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Jose Mourinho and Rafa Benitez both wave the white flag to Pep Guardiola - but who can blame them?

Manchester City manager Pep Guardiola and United boss Jose Mourinho set to clash again on Saturday
Manchester City manager Pep Guardiola and United boss Jose Mourinho set to clash again on Saturday

Martin Hardy

Jose Mourinho and Rafa Benítez have won seven European trophies and 10 domestic league titles between them.

In the space of four days, both hugely decorated managers in the modern game have been assumed to have waved the footballing white flag at Manchester City.

On Saturday, Mourinho warned that Manchester United, armed with £300 million since he arrived at Old Trafford, could not compete with the financial might of City.

On Wednesday night, footballing pundits could not hide their fury as Benitez took defending deep to perhaps a new extreme. Certainly the opening 45 minutes were a cultural shock, not just for those at St James' Park, but for those commenting upon the game.

Jamie Carragher gave a half-time verdict that was absolutely damning.

"It's becoming embarrassing," he said. "It's not just Newcastle but the Premier League in general, when they come up against the top six, certainly at home, and it's becoming where the Premier League is a bit of a joke league.

"The teams at the top six are so far ahead that the teams at the bottom, it's like they're accepting they're going to lose the game, as long as it's only one or two nil, and not going to have a go.

The Premier League over the years has been built on every team having a go. That's why every one around the world wants to watch it. Will they continue watching it if we keep seeing football like that?"

By the game's close, Newcastle had rallied and came close to an equaliser. In narrow defeat Benitez was unashamed.

"You just have to look at what happened when they played against Tottenham, Bournemouth or Swansea," he said. "We were in the game right until the end, it was very close. We needed to do things this way. We knew we had to stick together to have a chance at the end."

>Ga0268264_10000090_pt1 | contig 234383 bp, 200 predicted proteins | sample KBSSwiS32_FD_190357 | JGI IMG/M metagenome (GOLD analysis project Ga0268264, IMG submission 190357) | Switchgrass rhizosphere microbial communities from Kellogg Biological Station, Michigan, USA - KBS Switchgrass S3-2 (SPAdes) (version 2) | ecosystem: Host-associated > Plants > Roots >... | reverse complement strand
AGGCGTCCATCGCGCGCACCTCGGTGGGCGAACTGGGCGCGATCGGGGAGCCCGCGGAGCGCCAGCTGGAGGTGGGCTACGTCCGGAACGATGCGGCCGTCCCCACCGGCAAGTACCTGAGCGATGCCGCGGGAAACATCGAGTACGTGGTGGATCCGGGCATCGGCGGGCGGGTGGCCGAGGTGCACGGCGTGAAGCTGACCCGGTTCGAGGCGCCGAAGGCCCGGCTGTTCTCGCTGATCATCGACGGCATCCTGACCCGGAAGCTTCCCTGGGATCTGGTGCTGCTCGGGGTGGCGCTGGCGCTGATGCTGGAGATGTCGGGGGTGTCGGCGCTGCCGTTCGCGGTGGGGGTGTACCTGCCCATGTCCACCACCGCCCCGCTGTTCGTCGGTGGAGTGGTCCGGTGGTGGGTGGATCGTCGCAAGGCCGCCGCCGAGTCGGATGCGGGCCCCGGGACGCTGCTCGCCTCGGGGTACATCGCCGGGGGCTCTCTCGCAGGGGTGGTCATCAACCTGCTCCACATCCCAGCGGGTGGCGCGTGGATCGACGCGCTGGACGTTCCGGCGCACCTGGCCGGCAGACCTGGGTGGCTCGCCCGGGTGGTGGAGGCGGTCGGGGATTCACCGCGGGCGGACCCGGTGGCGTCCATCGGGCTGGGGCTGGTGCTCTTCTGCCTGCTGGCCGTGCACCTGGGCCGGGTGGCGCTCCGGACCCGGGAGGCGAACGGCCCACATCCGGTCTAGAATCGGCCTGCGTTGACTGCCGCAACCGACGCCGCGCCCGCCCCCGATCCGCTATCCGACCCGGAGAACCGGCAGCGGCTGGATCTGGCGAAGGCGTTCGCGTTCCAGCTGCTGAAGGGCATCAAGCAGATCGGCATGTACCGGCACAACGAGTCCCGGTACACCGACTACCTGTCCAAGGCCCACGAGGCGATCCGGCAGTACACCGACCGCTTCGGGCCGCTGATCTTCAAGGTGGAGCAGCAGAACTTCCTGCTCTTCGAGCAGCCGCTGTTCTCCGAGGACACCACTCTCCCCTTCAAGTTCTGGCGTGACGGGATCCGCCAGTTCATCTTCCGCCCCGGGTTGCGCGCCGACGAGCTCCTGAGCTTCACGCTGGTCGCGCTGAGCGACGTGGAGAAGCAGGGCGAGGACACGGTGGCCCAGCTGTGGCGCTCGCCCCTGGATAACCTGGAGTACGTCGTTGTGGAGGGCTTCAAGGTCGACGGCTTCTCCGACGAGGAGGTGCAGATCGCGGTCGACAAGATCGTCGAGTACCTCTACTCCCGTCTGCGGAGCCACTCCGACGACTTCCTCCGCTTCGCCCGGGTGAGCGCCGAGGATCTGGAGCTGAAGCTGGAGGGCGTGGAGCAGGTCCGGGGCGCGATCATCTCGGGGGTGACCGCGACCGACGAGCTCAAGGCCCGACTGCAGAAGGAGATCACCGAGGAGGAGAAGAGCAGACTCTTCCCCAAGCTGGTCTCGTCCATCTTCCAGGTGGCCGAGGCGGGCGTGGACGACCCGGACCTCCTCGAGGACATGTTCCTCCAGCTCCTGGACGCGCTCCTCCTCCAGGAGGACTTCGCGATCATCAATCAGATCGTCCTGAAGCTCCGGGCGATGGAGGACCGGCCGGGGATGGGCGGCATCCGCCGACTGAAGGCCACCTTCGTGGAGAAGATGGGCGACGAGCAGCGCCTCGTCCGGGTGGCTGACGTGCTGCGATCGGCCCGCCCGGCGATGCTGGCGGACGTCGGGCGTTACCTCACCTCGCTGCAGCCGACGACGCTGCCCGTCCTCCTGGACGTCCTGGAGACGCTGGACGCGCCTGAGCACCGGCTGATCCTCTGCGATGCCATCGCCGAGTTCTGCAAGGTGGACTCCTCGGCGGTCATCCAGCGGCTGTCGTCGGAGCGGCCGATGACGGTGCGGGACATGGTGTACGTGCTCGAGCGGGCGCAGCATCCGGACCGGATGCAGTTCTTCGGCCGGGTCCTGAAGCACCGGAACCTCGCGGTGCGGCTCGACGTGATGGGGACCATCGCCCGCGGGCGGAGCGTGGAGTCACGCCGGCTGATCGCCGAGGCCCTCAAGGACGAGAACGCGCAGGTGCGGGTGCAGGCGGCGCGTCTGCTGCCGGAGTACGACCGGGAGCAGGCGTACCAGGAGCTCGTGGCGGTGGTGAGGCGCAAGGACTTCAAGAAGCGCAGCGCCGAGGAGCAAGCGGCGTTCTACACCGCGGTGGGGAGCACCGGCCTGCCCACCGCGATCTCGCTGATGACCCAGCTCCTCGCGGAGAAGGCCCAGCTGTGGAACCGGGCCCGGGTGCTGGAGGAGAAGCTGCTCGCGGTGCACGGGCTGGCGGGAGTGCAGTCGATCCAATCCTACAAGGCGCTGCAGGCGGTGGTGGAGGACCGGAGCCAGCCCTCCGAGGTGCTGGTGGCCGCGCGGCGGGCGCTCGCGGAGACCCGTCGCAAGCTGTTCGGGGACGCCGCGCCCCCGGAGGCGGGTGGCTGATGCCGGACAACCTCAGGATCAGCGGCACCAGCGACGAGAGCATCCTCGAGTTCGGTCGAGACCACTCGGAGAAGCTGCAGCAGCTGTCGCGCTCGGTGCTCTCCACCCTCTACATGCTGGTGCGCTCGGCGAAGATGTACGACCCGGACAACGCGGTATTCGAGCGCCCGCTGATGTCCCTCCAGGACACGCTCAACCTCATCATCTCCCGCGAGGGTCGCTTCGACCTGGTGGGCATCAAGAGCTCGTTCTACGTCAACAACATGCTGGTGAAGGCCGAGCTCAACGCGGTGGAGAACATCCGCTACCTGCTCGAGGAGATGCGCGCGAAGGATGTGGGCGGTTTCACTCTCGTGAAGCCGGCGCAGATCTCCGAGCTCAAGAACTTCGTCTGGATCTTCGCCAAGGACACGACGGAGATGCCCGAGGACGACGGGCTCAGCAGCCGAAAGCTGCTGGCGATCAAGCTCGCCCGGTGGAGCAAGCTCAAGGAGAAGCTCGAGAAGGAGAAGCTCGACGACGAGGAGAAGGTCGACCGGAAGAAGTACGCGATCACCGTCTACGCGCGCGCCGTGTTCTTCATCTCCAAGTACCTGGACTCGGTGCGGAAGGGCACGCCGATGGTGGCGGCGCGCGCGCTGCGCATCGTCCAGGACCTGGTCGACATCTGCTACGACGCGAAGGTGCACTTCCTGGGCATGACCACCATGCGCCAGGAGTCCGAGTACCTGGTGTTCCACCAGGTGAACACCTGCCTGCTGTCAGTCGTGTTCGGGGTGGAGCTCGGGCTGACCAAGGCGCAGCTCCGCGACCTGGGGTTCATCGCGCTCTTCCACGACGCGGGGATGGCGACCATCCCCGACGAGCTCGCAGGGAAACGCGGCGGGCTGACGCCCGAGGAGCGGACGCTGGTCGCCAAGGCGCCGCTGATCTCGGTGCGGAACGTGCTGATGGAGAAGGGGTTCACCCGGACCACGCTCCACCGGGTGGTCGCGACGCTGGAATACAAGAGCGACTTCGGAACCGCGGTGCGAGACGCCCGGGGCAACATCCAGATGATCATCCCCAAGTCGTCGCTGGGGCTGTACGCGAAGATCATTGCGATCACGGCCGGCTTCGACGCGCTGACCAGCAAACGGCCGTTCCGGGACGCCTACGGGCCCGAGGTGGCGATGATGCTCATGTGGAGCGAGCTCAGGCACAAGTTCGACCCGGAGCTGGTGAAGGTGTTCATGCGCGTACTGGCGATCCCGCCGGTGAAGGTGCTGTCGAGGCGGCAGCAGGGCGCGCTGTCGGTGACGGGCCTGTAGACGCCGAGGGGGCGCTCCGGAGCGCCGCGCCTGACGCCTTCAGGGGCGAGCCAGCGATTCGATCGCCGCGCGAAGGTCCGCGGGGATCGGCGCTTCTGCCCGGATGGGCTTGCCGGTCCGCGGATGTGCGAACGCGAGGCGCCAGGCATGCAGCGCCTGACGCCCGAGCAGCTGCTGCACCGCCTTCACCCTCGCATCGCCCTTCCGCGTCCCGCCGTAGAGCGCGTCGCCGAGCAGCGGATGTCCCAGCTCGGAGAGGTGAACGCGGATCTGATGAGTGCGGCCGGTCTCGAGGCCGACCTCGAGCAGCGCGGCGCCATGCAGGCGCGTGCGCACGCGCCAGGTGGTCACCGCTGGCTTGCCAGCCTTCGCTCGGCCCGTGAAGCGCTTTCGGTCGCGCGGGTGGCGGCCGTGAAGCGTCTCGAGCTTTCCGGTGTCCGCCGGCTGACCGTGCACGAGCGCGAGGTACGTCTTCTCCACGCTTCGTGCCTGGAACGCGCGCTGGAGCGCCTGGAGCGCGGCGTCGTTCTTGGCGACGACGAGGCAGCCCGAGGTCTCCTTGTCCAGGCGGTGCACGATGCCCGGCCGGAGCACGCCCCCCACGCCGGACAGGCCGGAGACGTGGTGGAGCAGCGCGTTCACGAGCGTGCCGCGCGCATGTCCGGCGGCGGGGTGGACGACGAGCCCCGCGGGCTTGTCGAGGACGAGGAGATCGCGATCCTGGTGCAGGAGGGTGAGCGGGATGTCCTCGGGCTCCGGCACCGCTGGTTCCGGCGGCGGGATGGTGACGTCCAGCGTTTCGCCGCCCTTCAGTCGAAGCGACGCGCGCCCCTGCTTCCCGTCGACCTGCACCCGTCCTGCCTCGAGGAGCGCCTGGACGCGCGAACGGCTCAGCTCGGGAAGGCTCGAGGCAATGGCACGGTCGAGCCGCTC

Wednesday night's game was only the second time in the run of 18 successive Premier League victories that Manchester City have failed to score more than one goal. The other was also a one-nil win, at Chelsea in September.

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The record Guardiola and City sit 90 minutes away from equalling – the most consecutive victories in one of Europe's top five divisions – was set on March 25 in 2014 when Bayern Munich – then managed by Guardiola – won three-one at Hertha BSC.

Bayern scored at least two goals in every game on that run, and conceded just ten times on the way. Victory at Hertha gave them the Bundesliga title, with two months still to play. The possession of Hertha was just 18 per cent (to Newcastle's final total of 22%). Hertha had four shots to Newcastle's six and just one on target to Newcastle's two. Guardiola at least has faced teams with less ability or desire to go toe to tow with his all stars.

That season Bayern Munich's turnover reached £487.5 million. Borussia Dortmund and FC Schalke 04, who finished second and third respectively in the 2013/14 Bundesliga table, had a combined turnover of £476 million. Manchester City's accounts for 2016/17 give at least a reason as to Mourinho's apprehension, with City's wage bill jumping 37 per cent in the first year under Guardiola.

It moved it to Manchester United's level, but the growth rate was eye catching. City are gaining the upper hand quickly. Their accounts showed a spend of around £221 million on incoming players whilst they received around £90 million from sales.

The Premier League currently receives £1.07 billion per year from all overseas deals combined. Two months ago the so called big six were blocked in their attempts to gain a bigger share of that market, which is expected to increase dramatically.The Premier League had suggested changing the 25 year model of equal distribution so that 35 per cent of this money would be distributed according to league position.

This needed 14 clubs to agree and that did not happen. It has not dampened the desire of those at the league's summit to make more from this growing revenue stream. They are expected to try again. The gap is likely to get bigger.

It was interesting in the embers of Newcastle's defeat to note that their supporters were perhaps the least offended by their side's tactics. Newcastle are newly promoted. Their wage bill will probably flirt around £90 million for the 2017/18 season. They spent around £40 million on transfers in the summer and the starting eleven that lost to City cost less than £50 million. The outrage was not on Tyneside.

The wider concern seemed to be in football, and specifically those watching on television, ironically the source of the widening financial chasm.

Independent News Service

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